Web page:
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Time to make changes to the way we get around!

Rupert Lloyd, Project Coordinator at Public Health Dorset, reflects on the importance of active travel after a year of staying at home!

 Rupert Lloyd Web

After a year of lockdowns, home-schooling and temperamental broadband there are a lot of things we all miss about normal life. For me, one of these was walking or cycling to the places I need to get to when I could. Work, school and shops are all within half an hour’s walk for me, so on days where life would get in the way I found I could usually get my body moving without having to think or plan too much. With normal life on hold for the last year, I’ve found my days have become more and more sedentary with marathon screen sessions, interrupted by a short walk to the kettle and back.

Realising that I’ve missed these active parts of my day has got me thinking more and more about the value of active travel for health and wellbeing as we recover from the pandemic and beyond. In my mind, this value has a snowball effect. As more of us choose active travel over travelling by car, the benefit builds and builds – not just for our own health, but for other people’s health too. The Transforming Cities funding adds a big pile of snow to the snowball: delivering 78km of new cycle and walkways across South East Dorset, offering more people more opportunities to choose active travel for all or part of their journeys.

Active travel is something that most of us can build into our daily lives. Whether that’s walking, cycling, scooting or something else, getting our body moving, even for short periods, is good for us. It has many physical health benefits, like reducing our chances of developing heart disease for example, but it’s also really important for our mental health and wellbeing. People who are physically active are less likely to develop depression and dementia than people who aren’t. 

But the benefits don’t stop there. There are many more positives the Transforming Travel project will bring to the area.

Air pollution from cars, including tiny particles created by brake and tyre wear, has a major impact on the quality of the air we breathe. Walking, cycling and using public transport all help to reduce air pollution.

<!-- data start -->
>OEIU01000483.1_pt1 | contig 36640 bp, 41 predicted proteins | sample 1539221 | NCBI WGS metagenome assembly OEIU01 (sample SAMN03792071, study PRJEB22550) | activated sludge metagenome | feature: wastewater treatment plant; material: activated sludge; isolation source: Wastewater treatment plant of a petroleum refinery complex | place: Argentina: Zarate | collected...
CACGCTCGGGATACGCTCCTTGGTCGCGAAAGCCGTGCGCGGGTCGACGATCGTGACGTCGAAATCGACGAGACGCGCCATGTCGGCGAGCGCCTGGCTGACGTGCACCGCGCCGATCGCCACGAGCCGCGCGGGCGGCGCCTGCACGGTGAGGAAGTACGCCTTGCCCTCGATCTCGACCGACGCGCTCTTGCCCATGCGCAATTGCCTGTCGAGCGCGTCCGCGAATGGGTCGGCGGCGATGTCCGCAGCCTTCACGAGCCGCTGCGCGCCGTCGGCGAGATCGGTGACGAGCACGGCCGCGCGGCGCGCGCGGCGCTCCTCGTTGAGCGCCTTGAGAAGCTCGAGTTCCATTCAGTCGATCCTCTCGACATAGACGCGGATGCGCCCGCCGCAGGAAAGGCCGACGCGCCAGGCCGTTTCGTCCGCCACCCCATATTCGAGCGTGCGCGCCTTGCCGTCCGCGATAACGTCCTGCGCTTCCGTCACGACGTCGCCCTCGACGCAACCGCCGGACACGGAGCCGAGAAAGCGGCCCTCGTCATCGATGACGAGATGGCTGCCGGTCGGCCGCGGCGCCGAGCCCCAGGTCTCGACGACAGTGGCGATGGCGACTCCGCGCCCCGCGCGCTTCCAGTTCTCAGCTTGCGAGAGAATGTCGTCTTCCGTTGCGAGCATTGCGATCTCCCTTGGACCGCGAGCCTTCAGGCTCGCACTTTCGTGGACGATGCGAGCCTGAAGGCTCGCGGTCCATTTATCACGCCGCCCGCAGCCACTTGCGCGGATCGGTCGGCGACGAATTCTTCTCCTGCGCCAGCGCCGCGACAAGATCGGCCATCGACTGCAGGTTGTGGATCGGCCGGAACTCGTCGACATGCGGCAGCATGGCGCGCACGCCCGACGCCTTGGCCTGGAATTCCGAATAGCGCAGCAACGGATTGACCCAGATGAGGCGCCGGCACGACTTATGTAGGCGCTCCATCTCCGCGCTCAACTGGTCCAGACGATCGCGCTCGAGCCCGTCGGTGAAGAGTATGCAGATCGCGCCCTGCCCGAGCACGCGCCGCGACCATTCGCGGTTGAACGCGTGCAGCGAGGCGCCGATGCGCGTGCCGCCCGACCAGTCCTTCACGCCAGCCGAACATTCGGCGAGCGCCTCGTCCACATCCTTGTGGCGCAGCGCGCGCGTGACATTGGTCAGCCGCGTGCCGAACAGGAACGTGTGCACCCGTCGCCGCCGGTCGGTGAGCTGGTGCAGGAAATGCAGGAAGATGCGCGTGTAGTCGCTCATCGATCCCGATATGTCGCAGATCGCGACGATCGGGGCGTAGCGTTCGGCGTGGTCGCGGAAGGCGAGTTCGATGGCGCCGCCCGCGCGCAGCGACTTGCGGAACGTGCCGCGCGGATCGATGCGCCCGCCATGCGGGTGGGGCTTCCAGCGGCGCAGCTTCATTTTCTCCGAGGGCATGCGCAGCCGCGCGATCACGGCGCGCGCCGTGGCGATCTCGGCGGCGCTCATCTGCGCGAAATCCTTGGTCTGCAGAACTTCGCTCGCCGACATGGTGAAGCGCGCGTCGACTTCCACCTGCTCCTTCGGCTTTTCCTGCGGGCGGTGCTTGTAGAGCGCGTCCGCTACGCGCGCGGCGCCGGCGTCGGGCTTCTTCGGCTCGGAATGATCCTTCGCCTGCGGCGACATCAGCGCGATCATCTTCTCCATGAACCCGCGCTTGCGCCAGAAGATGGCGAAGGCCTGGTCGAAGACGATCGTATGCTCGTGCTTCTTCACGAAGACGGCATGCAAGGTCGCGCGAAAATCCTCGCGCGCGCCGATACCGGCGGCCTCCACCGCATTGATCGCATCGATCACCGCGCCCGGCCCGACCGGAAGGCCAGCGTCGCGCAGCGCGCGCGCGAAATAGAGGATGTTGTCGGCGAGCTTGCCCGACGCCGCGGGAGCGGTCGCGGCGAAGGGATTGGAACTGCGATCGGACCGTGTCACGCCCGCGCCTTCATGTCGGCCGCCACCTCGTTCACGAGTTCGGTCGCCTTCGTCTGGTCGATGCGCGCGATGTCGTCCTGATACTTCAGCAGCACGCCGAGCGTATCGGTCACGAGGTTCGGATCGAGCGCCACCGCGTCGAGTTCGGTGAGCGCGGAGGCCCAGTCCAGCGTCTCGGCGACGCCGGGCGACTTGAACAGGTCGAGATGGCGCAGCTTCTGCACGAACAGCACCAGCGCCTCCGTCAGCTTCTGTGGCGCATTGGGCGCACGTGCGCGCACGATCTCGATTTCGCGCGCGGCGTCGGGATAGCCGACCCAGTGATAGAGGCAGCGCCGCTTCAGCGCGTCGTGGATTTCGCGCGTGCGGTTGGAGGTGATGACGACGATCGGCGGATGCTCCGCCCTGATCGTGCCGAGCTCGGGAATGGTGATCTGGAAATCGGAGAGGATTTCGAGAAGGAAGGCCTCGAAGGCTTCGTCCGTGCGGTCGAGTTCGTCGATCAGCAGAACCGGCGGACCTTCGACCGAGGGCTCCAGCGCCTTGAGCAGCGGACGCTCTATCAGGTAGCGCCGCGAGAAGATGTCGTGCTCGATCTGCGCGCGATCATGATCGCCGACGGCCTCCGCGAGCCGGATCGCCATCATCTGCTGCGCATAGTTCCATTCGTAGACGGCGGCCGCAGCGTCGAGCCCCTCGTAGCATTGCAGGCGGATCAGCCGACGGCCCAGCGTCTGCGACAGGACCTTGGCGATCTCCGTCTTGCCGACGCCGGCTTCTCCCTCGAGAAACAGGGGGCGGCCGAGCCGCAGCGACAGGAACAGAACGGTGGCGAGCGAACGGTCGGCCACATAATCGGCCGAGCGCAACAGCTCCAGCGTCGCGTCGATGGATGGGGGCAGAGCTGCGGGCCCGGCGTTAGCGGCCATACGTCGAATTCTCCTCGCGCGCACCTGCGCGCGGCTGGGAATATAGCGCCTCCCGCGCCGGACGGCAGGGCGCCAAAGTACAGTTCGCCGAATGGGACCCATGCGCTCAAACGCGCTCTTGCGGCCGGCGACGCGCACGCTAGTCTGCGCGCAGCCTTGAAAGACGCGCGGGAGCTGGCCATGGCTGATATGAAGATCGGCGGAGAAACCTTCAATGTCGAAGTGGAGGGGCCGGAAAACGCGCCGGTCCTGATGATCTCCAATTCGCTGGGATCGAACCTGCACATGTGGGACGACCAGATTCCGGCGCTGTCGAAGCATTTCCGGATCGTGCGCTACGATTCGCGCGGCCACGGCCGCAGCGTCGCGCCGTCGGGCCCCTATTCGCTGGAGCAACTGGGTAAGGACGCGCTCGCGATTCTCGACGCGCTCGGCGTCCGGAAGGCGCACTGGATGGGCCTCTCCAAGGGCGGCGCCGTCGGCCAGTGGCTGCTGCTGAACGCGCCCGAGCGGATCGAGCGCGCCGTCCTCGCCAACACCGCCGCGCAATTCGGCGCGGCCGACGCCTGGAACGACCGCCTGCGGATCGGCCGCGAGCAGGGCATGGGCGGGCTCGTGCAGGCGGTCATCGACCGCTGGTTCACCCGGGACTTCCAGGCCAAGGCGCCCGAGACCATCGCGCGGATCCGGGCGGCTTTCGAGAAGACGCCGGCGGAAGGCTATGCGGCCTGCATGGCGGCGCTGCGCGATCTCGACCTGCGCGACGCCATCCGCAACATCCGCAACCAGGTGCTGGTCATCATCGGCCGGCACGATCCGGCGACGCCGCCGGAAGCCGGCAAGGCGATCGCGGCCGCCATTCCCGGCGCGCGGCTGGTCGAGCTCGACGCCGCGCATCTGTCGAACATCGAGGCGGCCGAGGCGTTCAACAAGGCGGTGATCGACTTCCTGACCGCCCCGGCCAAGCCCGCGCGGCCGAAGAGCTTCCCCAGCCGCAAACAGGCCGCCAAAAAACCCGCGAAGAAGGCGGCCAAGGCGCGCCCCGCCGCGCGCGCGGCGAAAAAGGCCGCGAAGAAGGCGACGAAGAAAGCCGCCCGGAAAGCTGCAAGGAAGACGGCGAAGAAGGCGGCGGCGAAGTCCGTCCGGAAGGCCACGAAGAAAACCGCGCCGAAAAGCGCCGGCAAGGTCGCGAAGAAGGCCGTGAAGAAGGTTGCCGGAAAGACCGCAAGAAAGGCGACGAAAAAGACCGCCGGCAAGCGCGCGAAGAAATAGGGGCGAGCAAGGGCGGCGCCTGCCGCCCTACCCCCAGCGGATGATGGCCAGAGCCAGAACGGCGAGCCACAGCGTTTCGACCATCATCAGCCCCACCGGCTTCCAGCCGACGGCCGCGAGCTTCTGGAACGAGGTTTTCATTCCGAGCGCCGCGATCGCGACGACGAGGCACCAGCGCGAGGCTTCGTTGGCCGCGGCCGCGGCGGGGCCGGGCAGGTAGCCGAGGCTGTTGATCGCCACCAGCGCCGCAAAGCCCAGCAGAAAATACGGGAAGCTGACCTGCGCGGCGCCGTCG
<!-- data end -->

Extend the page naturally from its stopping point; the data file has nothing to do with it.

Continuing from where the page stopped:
Even within our cars we can be exposed to high levels of air pollution especially on congested ‘stop – start’ roads. Getting out of our car and choosing active travel gives us the flexibility to choose routes that avoid busy roads or take us through green spaces. Evidence of how spending time in greenspace benefits our health and wellbeing is ever growing, but for lots of us finding the right place, at the right time, can be challenging. Choosing ‘green routes’ for active travel, like a cut through the local park or following a tree lined cycle path, can provide a much-needed moment of calm and a dose of nature. 

And finally, as I type this alone in my spare room, my mind turns to the conversations I’ve had with friends, neighbours and total strangers whilst out on my bike or on foot. As we think about how we tackle an epidemic of loneliness, active travel can also help more of us enjoy contact with other people in our communities that we’ll never have sitting in our cars. 

Public Health Dorset provides a shared public health service across Bournemouth, Christchurch and Poole Council and Dorset Council.  It is working in partnership with Transforming Travel’s Transforming Cities Fund to promote the benefits of the TCF programme.